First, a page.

It's our 17th week of Adventures in U.S. History! That means at the end of the week we'll officially be halfway done with our school year. Sometimes I get a bit jealous of other families who are taking the summer off (though my pocketbook is relieved we're not trying to participate in all the summer festivities that are available!); sometimes I get caught up in the fun of planning the next year which for many of you starts in the fall; and sometimes I get tired of hitting the books especially when everyone is all hot and crabby. But all in all I'm glad we're schooling over the summer and we are truly enjoying Adventures!
This week I set Little Guy the task of sorting out my catch-all basket of pens, pencils, and markers. Does anyone else ever despise the fact that writing utensils are round and tend to roll off of surfaces and onto the floor? I am constantly picking up colored pencils and markers and crayons from the kitchen floor! Confession: sometimes I just throw them away. Anyway, he really enjoyed this task!
Miss M is finally getting material in math that is a wee bit challenging for her. And she doesn't like it! She's so used to it all being super, duper easy and obvious to her that when she has to work at it, she tends to get a bit cranky. She does love the pages that have a puzzle to figure out once she solves the math problems. So far Singapore Math 2A does a good job keeping each day's lesson fresh and interesting even if it's basically the same kind of math as the day before.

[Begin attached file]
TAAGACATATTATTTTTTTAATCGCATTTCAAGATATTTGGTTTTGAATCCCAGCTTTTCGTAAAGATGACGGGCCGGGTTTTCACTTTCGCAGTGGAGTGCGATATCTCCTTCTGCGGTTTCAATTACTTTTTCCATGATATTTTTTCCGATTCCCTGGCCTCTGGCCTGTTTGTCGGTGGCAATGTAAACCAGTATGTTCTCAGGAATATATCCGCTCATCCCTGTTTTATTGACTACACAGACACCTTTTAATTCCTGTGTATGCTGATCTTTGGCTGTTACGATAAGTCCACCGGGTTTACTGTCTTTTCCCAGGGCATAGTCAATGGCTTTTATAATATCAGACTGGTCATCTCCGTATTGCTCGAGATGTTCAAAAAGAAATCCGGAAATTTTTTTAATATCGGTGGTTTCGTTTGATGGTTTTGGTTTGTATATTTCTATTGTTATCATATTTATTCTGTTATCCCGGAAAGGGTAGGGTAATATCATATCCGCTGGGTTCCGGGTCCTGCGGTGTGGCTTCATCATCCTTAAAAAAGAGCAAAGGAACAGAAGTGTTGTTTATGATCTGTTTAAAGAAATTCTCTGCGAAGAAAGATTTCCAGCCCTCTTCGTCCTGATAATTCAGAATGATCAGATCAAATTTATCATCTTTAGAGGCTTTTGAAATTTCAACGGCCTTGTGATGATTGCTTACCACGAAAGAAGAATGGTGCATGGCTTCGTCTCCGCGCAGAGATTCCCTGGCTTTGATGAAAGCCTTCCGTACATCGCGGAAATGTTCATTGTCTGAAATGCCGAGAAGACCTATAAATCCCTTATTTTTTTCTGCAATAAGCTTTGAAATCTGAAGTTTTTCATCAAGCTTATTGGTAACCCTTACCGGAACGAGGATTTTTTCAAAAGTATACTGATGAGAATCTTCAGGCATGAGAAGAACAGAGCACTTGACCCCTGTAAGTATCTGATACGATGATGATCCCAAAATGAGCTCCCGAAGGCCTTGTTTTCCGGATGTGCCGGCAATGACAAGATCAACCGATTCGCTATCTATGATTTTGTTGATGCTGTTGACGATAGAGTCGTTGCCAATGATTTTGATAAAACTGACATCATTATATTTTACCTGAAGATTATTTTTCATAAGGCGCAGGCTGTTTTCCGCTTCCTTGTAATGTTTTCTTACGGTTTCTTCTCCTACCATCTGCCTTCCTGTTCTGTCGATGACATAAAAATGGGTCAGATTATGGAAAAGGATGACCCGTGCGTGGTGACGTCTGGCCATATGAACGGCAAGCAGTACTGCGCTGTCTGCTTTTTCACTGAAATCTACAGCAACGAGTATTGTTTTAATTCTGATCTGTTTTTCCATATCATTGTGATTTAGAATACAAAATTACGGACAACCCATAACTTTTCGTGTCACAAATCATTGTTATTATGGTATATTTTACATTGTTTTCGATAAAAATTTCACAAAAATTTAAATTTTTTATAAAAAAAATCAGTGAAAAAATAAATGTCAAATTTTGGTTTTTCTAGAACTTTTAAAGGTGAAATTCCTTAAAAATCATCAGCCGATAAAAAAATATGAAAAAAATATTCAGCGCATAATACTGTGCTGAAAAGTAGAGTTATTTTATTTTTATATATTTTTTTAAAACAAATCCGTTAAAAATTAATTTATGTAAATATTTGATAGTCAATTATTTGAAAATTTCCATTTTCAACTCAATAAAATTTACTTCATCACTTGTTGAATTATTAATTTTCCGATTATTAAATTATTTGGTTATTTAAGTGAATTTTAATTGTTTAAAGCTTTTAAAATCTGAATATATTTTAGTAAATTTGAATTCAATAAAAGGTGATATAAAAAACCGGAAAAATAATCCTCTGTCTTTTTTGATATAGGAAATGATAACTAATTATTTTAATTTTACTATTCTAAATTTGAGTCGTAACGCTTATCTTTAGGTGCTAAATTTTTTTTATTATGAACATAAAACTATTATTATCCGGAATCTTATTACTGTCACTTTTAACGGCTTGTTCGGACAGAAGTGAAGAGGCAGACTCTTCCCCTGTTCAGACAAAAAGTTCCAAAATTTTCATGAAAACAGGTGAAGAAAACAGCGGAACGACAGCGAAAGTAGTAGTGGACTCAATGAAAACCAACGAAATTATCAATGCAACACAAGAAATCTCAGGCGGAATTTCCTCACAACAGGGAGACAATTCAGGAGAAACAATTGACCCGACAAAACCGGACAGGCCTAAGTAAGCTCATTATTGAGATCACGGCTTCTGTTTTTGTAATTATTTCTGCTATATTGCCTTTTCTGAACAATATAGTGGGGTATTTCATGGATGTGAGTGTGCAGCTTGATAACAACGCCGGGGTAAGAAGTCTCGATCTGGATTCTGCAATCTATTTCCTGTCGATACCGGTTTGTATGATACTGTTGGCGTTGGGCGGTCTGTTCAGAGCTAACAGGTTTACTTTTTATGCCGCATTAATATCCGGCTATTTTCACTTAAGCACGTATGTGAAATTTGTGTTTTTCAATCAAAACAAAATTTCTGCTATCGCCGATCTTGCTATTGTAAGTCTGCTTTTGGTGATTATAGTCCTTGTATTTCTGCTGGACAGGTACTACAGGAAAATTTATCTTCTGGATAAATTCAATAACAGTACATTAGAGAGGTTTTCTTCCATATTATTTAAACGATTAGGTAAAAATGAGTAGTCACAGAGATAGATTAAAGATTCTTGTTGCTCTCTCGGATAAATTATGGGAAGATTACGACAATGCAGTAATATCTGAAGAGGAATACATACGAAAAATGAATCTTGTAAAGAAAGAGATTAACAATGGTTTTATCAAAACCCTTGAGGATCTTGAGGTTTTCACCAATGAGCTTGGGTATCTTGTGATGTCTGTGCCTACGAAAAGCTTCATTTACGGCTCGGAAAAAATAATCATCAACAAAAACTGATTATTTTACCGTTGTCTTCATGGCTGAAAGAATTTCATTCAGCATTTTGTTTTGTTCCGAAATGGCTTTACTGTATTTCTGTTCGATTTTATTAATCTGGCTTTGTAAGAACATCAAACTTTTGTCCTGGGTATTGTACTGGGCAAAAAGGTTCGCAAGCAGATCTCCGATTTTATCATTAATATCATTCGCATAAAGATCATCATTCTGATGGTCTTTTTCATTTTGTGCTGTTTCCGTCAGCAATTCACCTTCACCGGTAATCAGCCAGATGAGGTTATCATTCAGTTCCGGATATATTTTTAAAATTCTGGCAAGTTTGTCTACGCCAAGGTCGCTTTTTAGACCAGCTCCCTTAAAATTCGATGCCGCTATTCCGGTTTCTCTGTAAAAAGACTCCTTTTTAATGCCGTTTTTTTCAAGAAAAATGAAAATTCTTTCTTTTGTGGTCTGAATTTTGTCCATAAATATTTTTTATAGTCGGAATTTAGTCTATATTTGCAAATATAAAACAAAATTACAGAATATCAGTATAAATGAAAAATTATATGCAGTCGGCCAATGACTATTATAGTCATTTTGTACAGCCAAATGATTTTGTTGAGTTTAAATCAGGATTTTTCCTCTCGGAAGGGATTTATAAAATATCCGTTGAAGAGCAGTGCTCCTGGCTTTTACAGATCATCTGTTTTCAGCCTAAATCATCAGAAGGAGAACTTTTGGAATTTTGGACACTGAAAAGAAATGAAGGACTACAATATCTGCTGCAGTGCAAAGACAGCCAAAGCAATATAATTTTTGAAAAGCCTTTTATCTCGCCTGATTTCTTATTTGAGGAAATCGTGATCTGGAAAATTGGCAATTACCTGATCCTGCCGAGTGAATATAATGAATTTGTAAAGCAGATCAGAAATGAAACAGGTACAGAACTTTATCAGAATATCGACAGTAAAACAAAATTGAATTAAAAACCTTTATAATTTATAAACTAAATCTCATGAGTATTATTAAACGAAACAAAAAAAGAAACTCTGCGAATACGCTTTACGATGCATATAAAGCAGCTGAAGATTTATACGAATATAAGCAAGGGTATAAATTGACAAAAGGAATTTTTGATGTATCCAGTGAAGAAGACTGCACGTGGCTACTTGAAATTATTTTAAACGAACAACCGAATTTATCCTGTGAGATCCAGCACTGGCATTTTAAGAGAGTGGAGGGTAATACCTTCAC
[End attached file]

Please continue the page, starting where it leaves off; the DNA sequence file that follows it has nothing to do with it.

There was only one state to learn about this week: Kentucky. We've found that the best way to "study" the states sheets is to hand Miss M a highlighter and let her read through the page, highlighting anything that is interesting to her. Frankly, she loves using the highlighter and typically ends up highlighting the entire page, but at least I know she's read it, right? Here she's using a "dry highlighter" like the kind used for Bibles. It doesn't bleed through to the other side, making it ideal for this sort of work!
The week ended with instructions to bake a cake for Immanuel. I'm assuming this week would fall very near Christmas if you started at a more traditional time. Since we didn't, it didn't. But that's okay, 'cause we had a blast making the cake together anyway!
Thanks to some baking experience Miss M has gotten when her nana visits, she really didn't need any supervision, which meant once I told her what to do next, I could actually turn my back and do another step on my own!!! This was revolutionary for me; I have never had so much fun baking with the kids!
Little Guy did well too! He didn't need any help cracking the eggs into a bowl and only had to fish out one big piece of shell. He even washed his own hands with soap and warm water afterwards. Some mamas might shed a tear or two over their babies growing up, but I'm just glad it means less work for me. Hehe!
Knowing my writing-with-frosting skills are hugely lacking, I opted to print out IMMANUEL in large block letters on a piece of cardstock. Miss M colored them (she chose to do a rainbow!) and cut them out and together we taped toothpicks to the back of them. I showed her how to figure out where the center of the word is so she could arrange them on the cake in a somewhat balanced fashion. She really enjoyed this part!
We made the Chocolate Texas Sheet Cake and Maple Icing from the Joy of Cooking. I'm not a huge fan of cake (and can't stand ones from a box mix), but this was very good! I will be making it again the next time we want chocolate cake, though probably without such a sickeningly sweet icing!
I'm looking forward to next week when we get to study Eli Whitney and his invention of the cotton gin. I ordered some cotton bolls from a seller on etsy for the kids to "explore." We may even plant the seeds! Until then...
Our adventures from previous weeks: